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Smitten with your smartphone? You’re in for the long haul Add to ...

I think I am headed for a breakup. It may be a temporary one; maybe we just need a little space. Who knows with these things? But it’s serious – a lot of emotion is involved.

Not too long ago, I woke up and realized a terrible truth: I had feelings of affection for my smartphone. And if that sounds as though I am tiptoeing around a deeper, more revealing truth – as a guy might do when his date presses him to express how he really feels about her – then you’re right. I love my smartphone.

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There. Full confession. I love it like I might another human being.

I think about him often. (Yes, it is a he. I am a hetero-textual.) I admire what he can do, I check in on him frequently, I wait for his little blurts of communication and I panic when I don’t know where he is. When I can’t find him, I send bulletin alerts across the office describing the butterflies on his sleeve and the picture of a cute, shaggy dog on his resting face. I plead for people to bring him back to me.

The movie Her, in which a man develops a relationship with an intelligent computing system, is not so far-fetched. When I realized I was smitten, I consulted experts. How common could this be? Where could this love affair lead? Is it unhealthy?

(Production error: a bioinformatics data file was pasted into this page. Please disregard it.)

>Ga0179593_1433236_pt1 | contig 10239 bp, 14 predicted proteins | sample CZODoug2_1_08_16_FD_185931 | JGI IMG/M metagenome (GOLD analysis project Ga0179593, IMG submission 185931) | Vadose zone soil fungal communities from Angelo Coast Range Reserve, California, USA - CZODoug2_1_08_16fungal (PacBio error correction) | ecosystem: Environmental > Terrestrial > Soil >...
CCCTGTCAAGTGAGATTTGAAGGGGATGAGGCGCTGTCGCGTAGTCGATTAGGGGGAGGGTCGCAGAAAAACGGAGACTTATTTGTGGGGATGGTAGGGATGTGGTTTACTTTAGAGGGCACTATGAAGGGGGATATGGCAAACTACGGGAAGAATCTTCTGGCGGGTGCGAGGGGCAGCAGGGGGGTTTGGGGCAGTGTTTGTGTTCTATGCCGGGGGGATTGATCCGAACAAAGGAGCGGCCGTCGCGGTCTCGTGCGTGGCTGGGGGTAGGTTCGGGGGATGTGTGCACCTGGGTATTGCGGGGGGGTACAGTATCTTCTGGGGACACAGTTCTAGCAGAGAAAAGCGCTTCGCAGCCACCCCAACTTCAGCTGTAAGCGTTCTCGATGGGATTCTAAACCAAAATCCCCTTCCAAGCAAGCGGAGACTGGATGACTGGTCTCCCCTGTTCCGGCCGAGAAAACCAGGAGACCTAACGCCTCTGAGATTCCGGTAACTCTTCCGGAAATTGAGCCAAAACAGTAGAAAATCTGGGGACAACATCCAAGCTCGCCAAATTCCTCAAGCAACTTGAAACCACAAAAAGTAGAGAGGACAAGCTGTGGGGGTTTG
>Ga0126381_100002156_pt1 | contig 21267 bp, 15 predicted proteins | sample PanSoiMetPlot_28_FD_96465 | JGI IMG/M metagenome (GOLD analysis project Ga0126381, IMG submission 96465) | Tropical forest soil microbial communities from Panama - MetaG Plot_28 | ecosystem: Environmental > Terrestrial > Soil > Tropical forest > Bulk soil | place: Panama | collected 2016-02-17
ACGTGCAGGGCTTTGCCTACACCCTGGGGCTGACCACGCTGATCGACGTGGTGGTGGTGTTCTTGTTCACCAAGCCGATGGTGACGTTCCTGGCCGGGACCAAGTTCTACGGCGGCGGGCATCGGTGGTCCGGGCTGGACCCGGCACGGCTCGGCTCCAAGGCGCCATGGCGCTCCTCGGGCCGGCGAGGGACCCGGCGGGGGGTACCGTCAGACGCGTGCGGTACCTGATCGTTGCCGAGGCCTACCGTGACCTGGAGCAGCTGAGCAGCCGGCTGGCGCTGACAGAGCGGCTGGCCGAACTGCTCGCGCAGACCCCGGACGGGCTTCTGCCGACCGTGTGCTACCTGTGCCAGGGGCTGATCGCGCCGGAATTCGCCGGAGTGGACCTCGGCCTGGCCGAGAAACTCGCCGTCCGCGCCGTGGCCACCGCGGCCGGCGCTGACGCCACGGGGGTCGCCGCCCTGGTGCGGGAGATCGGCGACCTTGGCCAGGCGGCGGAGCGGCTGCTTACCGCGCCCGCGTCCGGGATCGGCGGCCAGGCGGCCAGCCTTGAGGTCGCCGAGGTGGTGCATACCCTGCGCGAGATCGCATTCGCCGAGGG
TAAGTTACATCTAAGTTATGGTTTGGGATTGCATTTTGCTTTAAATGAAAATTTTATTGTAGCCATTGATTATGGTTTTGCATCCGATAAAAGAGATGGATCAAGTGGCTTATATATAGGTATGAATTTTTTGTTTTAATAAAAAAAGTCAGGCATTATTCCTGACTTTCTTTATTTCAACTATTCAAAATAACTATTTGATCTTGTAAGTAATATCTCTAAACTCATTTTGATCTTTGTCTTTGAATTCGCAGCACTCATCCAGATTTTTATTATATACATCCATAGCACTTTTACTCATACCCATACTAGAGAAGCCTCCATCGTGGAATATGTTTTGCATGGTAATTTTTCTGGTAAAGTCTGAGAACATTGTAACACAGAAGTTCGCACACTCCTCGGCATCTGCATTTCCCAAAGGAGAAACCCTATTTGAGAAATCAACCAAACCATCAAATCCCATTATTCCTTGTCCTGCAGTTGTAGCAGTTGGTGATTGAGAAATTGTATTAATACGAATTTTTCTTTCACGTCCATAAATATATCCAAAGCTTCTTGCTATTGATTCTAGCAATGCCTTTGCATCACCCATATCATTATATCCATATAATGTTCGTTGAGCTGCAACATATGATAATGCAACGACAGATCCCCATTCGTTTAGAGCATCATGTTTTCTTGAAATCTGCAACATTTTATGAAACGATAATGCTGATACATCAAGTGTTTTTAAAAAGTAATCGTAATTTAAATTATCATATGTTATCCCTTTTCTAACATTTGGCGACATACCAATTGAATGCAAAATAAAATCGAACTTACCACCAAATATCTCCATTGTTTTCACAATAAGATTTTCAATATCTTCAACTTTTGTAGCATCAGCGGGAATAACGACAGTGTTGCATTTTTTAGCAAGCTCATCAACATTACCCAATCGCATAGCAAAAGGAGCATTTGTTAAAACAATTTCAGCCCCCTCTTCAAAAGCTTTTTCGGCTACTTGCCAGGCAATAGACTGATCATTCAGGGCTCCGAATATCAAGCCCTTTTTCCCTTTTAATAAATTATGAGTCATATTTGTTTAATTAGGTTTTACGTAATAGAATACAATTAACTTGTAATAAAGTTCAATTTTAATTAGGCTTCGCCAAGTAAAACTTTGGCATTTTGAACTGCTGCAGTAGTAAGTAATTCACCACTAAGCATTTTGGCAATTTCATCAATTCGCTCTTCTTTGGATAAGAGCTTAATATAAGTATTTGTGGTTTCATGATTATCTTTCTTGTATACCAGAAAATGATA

First, I read an interesting study. The LEAP Index, meaning Leveraging Emotional Attachment for Profit, ranks consumers’ attachment tobrands in 38 categories. It debuted in 2010 as a way for companies to predict purchase behaviour. That year, iPod came in first. A year later, iPod did it again. In 2012 and 2013, it was the iPhone. Ah, thank goodness, I thought. I’m not alone.

I am not naive. I understand that all advertisers want people to fall in love with brands. They want us to feel their products are indispensable to daily existence. Coke will bring happiness. KitKat chocolate bars ushers in a welcome break from work. On the dating scene, Dentyne gum is as important as a condom.